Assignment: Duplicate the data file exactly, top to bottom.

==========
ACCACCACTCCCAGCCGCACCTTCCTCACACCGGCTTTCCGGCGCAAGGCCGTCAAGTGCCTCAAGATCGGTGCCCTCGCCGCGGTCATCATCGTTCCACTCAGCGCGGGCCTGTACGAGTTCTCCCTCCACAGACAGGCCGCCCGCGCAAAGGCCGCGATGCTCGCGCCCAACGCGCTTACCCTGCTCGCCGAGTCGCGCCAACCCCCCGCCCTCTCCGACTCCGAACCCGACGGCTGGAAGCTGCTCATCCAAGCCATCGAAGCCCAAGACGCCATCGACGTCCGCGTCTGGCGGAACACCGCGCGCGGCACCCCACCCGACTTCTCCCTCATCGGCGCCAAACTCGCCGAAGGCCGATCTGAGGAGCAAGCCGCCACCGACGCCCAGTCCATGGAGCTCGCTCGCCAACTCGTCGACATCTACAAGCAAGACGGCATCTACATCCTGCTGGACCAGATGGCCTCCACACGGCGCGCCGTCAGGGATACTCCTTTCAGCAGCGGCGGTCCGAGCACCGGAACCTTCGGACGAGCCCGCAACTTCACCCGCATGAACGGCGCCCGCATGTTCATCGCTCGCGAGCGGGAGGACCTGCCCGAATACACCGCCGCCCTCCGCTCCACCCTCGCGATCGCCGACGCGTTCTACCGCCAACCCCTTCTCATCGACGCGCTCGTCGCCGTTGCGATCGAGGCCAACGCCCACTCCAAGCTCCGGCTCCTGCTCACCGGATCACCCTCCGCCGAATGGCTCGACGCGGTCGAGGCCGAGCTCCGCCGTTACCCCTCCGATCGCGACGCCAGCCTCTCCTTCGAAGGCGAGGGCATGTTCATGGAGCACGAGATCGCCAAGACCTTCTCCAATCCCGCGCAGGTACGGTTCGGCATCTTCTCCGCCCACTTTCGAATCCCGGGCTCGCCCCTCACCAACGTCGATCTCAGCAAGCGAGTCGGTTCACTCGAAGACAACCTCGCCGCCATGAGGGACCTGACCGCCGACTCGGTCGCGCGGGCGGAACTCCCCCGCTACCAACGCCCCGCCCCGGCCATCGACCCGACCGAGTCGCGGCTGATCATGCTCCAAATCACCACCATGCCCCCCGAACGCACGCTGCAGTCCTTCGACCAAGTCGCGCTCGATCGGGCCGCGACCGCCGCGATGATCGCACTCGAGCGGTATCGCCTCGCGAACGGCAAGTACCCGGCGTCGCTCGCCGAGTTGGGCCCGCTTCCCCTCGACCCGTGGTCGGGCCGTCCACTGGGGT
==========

ACCACCACTCCCAGCCGCACCTTCCTCACACCGGCTTTCCGGCGCAAGGCCGTCAAGTGCCTCAAGATCGGTGCCCTCGCCGCGGTCATCATCGTTCCACTCAGCGCGGGCCTGTACGAGTTCTCCCTCCACAGACAGGCCGCCCGCGCAAAGGCCGCGATGCTCGCGCCCAACGCGCTTACCCTGCTCGCCGAGTCGCGCCAACCCCCCGCCCTCTCCGACTCCGAACCCGACGGCTGGAAGCTGCTCATCCAAGCCATCGAAGCCCAAGACGCCATCGACGTCCGCGTCTGGCGGAACACCGCGCGCGGCACCCCACCCGACTTCTCCCTCATCGGCGCCAAACTCGCCGAAGGCCGATCTGAGGAGCAAGCCGCCACCGACGCCCAGTCCATGGAGCTCGCTCGCCAACTCGTCGACATCTACAAGCAAGACGGCATCTACATCCTGCTGGACCAGATGGCCTCCACACGGCGCGCCGTCAGGGATACTCCTTTCAGCAGCGGCGGTCCGAGCACCGGAACCTTCGGACGAGCCCGCAACTTCACCCGCATGAACGGCGCCCGCATGTTCATCGCTCGCGAGCGGGAGGACCTGCCCGAATACACCGCCGCCCTCCGCTCCACCCTCGCGATCGCCGACGCGTTCTACCGCCAACCCCTTCTCATCGACGCGCTCGTCGCCGTTGCGATCGAGGCCAACGCCCACTCCAAGCTCCGGCTCCTGCTCACCGGATCACCCTCCGCCGAATGGCTCGACGCGGTCGAGGCCGAGCTCCGCCGTTACCCCTCCGATCGCGACGCCAGCCTCTCCTTCGAAGGCGAGGGCATGTTCATGGAGCACGAGATCGCCAAGACCTTCTCCAATCCCGCGCAGGTACGGTTCGGCATCTTCTCCGCCCACTTTCGAATCCCGGGCTCGCCCCTCACCAACGTCGATCTCAGCAAGCGAGTCGGTTCACTCGAAGACAACCTCGCCGCCATGAGGGACCTGACCGCCGACTCGGTCGCGCGGGCGGAACTCCCCCGCTACCAACGCCCCGCCCCGGCCATCGACCCGACCGAGTCGCGGCTGATCATGCTCCAAATCACCACCATGCCCCCCGAACGCACGCTGCAGTCCTTCGACCAAGTCGCGCTCGATCGGGCCGCGACCGCCGCGATGATCGCACTCGAGCGGTATCGCCTCGCGAACGGCAAGTACCCGGCGTCGCTCGCCGAGTTGGGCCCGCTTCCCCTCGACCCGTGGTCGGGCCGTCCACTGGGGT